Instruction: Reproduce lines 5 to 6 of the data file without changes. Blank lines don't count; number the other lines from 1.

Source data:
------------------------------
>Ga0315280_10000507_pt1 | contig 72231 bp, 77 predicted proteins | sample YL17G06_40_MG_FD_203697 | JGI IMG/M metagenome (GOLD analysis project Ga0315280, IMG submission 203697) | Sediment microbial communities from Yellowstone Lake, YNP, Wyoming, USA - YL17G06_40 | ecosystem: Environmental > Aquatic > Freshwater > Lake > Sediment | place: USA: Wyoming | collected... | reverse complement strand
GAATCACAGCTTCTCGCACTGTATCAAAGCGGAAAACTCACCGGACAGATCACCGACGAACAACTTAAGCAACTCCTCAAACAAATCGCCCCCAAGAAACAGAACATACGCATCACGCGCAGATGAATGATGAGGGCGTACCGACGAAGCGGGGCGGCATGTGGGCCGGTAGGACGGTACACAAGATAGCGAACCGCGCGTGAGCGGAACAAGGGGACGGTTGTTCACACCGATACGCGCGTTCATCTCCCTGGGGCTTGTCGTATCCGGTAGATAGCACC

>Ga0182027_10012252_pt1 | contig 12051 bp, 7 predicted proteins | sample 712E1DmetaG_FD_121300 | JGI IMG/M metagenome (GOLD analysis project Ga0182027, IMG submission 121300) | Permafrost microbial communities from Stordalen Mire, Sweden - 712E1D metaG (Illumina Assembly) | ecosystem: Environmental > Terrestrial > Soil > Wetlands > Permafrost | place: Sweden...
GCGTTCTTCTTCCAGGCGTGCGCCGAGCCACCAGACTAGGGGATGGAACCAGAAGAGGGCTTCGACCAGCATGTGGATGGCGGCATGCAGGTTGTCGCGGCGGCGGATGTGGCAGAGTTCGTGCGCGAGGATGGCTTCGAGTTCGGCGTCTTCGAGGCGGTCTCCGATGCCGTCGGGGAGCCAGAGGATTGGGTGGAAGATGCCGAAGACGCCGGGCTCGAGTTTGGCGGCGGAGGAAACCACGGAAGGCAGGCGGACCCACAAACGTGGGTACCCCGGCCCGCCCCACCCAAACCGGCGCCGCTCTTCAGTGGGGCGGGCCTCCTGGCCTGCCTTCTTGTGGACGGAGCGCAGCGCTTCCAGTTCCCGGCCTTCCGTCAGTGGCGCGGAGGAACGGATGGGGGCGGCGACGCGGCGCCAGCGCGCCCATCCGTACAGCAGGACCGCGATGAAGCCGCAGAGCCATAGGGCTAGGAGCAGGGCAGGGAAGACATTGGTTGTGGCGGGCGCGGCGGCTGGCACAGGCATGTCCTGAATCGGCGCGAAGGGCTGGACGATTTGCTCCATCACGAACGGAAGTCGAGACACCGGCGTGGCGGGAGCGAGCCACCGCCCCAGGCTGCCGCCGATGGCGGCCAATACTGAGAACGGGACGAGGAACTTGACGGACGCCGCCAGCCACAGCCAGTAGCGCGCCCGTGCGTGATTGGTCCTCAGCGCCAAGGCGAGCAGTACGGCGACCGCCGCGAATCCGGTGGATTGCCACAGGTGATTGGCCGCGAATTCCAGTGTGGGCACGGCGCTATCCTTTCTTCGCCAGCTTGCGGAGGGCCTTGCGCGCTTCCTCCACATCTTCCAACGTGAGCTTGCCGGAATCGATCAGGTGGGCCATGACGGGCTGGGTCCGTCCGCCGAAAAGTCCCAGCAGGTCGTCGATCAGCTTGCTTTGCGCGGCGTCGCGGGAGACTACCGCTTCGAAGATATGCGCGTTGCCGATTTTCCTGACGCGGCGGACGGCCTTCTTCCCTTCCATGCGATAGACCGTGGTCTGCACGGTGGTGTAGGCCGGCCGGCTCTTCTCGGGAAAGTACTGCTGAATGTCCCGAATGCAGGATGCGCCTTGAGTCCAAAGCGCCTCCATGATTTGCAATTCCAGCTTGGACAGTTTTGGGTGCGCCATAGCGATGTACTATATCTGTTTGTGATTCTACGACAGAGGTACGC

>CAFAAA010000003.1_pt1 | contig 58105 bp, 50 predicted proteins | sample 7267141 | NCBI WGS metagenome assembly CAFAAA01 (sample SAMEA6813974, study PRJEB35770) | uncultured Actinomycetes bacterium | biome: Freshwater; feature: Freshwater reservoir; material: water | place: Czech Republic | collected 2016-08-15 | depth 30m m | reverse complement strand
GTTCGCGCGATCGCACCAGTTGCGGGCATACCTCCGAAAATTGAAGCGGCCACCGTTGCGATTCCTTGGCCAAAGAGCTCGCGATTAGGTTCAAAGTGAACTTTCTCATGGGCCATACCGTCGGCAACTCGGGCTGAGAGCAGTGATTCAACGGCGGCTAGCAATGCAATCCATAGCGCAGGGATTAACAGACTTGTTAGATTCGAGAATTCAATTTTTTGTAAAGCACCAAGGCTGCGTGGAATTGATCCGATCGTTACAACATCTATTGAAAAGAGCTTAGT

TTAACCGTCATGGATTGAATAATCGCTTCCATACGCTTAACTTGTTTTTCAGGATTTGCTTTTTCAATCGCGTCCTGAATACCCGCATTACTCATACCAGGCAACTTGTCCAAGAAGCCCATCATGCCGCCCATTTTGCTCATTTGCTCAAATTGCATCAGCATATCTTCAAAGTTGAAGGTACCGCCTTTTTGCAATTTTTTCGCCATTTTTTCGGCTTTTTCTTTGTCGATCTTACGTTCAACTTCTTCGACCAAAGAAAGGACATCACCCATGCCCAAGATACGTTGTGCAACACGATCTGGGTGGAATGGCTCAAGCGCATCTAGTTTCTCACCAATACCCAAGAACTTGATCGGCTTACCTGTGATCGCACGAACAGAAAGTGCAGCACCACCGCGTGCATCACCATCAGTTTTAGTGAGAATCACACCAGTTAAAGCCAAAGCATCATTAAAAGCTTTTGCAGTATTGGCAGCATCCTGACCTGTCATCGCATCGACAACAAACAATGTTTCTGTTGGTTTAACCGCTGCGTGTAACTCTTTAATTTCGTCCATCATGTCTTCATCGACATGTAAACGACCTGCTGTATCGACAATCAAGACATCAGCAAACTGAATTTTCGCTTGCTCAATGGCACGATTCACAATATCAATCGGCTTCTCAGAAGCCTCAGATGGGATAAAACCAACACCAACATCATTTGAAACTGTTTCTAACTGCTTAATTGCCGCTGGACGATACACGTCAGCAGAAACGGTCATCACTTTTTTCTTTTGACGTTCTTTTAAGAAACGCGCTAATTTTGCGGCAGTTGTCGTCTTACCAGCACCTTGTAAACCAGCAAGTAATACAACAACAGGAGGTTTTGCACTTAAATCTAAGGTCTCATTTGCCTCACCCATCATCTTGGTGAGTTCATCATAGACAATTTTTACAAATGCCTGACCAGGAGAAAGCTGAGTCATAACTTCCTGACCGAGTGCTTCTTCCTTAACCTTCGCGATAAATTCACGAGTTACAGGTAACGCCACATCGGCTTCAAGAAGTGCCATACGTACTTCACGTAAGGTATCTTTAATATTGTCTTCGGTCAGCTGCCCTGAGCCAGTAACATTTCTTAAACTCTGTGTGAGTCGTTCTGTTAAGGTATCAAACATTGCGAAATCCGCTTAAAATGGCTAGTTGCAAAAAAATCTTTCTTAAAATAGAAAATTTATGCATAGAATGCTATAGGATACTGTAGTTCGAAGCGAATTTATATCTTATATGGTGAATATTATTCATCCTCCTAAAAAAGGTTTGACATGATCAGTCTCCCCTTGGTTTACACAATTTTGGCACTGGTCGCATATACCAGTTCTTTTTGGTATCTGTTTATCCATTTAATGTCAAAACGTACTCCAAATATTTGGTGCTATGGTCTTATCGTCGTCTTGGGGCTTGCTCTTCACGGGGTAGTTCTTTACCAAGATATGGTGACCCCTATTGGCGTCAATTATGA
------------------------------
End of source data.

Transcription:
>CAFAAA010000003.1_pt1 | contig 58105 bp, 50 predicted proteins | sample 7267141 | NCBI WGS metagenome assembly CAFAAA01 (sample SAMEA6813974, study PRJEB35770) | uncultured Actinomycetes bacterium | biome: Freshwater; feature: Freshwater reservoir; material: water | place: Czech Republic | collected 2016-08-15 | depth 30m m | reverse complement strand
GTTCGCGCGATCGCACCAGTTGCGGGCATACCTCCGAAAATTGAAGCGGCCACCGTTGCGATTCCTTGGCCAAAGAGCTCGCGATTAGGTTCAAAGTGAACTTTCTCATGGGCCATACCGTCGGCAACTCGGGCTGAGAGCAGTGATTCAACGGCGGCTAGCAATGCAATCCATAGCGCAGGGATTAACAGACTTGTTAGATTCGAGAATTCAATTTTTTGTAAAGCACCAAGGCTGCGTGGAATTGATCCGATCGTTACAACATCTATTGAAAAGAGCTTAGT